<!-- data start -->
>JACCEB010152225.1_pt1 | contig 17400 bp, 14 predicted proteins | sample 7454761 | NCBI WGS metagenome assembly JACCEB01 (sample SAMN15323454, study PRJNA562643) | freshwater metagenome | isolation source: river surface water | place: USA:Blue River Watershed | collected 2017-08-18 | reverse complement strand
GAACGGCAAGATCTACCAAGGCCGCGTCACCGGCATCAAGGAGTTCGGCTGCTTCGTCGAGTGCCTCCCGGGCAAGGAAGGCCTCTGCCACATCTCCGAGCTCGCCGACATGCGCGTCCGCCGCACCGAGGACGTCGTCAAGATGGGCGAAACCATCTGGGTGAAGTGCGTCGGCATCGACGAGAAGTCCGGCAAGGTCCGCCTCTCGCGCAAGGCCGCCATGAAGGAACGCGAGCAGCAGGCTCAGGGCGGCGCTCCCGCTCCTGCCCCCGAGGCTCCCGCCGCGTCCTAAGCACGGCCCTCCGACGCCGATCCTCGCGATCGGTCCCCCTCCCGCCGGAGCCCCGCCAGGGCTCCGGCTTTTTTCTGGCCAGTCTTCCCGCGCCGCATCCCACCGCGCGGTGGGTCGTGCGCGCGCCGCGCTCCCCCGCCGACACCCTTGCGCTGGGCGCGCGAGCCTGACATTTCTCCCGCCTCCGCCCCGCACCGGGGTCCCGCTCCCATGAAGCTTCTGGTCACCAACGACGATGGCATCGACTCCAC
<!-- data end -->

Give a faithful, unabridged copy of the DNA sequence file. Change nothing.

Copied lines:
>JACCEB010152225.1_pt1 | contig 17400 bp, 14 predicted proteins | sample 7454761 | NCBI WGS metagenome assembly JACCEB01 (sample SAMN15323454, study PRJNA562643) | freshwater metagenome | isolation source: river surface water | place: USA:Blue River Watershed | collected 2017-08-18 | reverse complement strand
GAACGGCAAGATCTACCAAGGCCGCGTCACCGGCATCAAGGAGTTCGGCTGCTTCGTCGAGTGCCTCCCGGGCAAGGAAGGCCTCTGCCACATCTCCGAGCTCGCCGACATGCGCGTCCGCCGCACCGAGGACGTCGTCAAGATGGGCGAAACCATCTGGGTGAAGTGCGTCGGCATCGACGAGAAGTCCGGCAAGGTCCGCCTCTCGCGCAAGGCCGCCATGAAGGAACGCGAGCAGCAGGCTCAGGGCGGCGCTCCCGCTCCTGCCCCCGAGGCTCCCGCCGCGTCCTAAGCACGGCCCTCCGACGCCGATCCTCGCGATCGGTCCCCCTCCCGCCGGAGCCCCGCCAGGGCTCCGGCTTTTTTCTGGCCAGTCTTCCCGCGCCGCATCCCACCGCGCGGTGGGTCGTGCGCGCGCCGCGCTCCCCCGCCGACACCCTTGCGCTGGGCGCGCGAGCCTGACATTTCTCCCGCCTCCGCCCCGCACCGGGGTCCCGCTCCCATGAAGCTTCTGGTCACCAACGACGATGGCATCGACTCCAC